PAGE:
The Method of Partial Fractions

4. The bottom polynomial can be factored into tex2html_wrap_inline545 . Thus we obtain


Finding the coefficients

Let's consider the third problem:


Let's first multiply both sides by the least common denominator tex2html_wrap_inline557 :


Then we bring the right hand side into "standard form'':


We need the left side polynomial and the right side polynomial to coincide; but two polynomials coincide if and only if all their coefficients are the same! Thus


implies the following system of linear equations:


Let's solve this system and we're done! The third equation implies A=-7, using this information in the first equation yields B=7; last not least, solving the second equation for C we obtain:


This is it. We have computed that



(1) The last step is "pure'' matrix algebra, so you can use any method of solving a system of linear equations you know:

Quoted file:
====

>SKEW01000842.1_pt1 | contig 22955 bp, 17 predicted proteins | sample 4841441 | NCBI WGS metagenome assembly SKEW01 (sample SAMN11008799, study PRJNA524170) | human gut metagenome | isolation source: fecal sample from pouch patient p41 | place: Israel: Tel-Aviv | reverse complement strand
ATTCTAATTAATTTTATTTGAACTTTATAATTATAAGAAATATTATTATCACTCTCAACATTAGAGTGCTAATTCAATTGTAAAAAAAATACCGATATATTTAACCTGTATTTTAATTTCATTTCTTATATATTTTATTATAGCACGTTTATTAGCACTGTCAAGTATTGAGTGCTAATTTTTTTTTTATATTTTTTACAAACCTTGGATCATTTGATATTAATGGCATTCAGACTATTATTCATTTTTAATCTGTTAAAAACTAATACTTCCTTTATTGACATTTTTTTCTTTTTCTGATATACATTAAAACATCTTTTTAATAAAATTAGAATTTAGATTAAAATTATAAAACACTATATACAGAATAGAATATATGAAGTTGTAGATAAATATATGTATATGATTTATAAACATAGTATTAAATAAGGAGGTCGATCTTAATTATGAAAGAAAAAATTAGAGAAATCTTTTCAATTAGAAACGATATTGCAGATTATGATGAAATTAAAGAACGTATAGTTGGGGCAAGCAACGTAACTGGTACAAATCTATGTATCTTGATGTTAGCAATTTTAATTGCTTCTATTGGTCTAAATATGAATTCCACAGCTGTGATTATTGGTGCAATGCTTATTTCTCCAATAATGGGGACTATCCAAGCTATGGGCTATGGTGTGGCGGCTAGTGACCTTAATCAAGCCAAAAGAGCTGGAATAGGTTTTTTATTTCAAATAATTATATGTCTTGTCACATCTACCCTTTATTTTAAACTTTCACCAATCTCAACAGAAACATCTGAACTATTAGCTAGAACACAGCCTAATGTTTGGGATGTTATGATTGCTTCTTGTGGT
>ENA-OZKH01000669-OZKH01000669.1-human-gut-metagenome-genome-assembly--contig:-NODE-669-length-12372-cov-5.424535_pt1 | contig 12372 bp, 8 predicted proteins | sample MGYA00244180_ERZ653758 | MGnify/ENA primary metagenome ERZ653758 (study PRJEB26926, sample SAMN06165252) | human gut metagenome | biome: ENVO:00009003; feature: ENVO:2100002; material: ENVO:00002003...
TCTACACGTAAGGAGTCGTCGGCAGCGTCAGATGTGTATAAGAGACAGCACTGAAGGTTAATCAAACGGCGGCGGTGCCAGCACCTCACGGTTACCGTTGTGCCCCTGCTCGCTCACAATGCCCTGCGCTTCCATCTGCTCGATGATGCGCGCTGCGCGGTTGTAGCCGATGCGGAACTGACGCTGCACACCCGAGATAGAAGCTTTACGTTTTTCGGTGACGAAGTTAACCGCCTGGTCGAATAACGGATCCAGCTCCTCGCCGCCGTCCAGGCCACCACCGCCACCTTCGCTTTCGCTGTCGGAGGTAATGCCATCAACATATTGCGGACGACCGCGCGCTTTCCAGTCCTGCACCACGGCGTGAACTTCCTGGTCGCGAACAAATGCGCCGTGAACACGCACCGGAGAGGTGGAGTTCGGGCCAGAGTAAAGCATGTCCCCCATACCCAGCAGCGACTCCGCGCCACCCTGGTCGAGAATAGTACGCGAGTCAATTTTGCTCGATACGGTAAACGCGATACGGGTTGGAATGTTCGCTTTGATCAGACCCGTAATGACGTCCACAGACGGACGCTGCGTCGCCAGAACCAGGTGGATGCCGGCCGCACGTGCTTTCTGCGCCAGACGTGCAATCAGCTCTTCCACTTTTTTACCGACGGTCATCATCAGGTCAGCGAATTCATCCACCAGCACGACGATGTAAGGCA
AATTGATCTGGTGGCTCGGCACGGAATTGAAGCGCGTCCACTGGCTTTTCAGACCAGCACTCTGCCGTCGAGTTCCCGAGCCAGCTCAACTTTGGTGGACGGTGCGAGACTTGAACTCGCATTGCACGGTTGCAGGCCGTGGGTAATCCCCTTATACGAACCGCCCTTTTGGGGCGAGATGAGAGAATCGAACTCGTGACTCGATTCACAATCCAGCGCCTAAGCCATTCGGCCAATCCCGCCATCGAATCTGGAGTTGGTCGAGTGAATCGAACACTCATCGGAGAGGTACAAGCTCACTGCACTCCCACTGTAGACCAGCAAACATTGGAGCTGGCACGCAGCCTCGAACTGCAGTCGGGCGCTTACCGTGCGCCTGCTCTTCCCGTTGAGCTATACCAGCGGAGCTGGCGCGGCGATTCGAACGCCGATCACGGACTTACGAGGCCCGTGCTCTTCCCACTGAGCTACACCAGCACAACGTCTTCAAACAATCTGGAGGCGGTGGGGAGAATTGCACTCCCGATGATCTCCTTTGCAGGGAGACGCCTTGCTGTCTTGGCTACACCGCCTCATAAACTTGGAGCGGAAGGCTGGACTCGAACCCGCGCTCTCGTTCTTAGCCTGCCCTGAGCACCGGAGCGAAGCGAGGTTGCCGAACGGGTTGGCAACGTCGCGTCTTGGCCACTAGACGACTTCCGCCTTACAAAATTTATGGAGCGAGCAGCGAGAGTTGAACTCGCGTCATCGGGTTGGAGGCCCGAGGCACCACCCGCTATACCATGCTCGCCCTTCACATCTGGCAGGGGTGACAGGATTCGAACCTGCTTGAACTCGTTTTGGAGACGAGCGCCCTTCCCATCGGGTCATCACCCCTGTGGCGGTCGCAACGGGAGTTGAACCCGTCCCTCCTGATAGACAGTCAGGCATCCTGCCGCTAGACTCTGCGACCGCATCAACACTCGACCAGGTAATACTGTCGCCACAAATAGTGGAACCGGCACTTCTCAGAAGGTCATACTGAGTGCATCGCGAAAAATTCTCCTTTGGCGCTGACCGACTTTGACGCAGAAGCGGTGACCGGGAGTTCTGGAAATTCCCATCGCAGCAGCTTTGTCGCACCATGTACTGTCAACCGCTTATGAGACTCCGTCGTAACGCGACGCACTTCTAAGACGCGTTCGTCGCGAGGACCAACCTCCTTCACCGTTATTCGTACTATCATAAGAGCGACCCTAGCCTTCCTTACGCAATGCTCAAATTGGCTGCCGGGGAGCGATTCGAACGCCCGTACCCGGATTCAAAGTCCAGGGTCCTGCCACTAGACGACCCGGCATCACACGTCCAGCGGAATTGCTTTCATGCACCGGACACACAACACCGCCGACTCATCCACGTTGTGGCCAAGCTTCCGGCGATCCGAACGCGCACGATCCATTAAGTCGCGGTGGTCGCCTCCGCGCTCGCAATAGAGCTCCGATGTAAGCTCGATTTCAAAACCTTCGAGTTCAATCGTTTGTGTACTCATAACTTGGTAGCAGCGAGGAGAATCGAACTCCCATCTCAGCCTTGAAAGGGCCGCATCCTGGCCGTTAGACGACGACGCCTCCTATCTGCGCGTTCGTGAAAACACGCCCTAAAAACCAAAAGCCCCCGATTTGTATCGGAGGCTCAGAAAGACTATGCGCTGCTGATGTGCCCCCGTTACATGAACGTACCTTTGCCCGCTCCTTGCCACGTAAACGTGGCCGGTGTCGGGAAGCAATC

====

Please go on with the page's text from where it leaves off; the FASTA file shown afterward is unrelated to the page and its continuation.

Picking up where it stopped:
(2) Solving systems of linear equations with "pencil and paper'' is quite error-prone! You can check your answer by combining the partial fractions you obtain into the complicated fraction you started out with.

(2) The computations can be quite cumbersome. For instance, rewriting the fourth problem


using Mathematica yields the partial fraction decomposition



You definitely don't want to do this "by hand''!

Try it yourself!

Here are some problems you can and should do "by hand'':
  1. tex2html_wrap_inline593
  2. tex2html_wrap_inline595
  3. tex2html_wrap_inline597
  4. tex2html_wrap_inline599
Click on the problem to see the answer! Click here to continue.

Helmut Knaust
Fri Jul 5 13:54:22 MDT 1996

Copyright 1999-2017 MathMedics, LLC. All rights reserved.
Contact us
Math Medics, LLC. - P.O. Box 12395 - El Paso TX 79913 - USA
users online during the last hour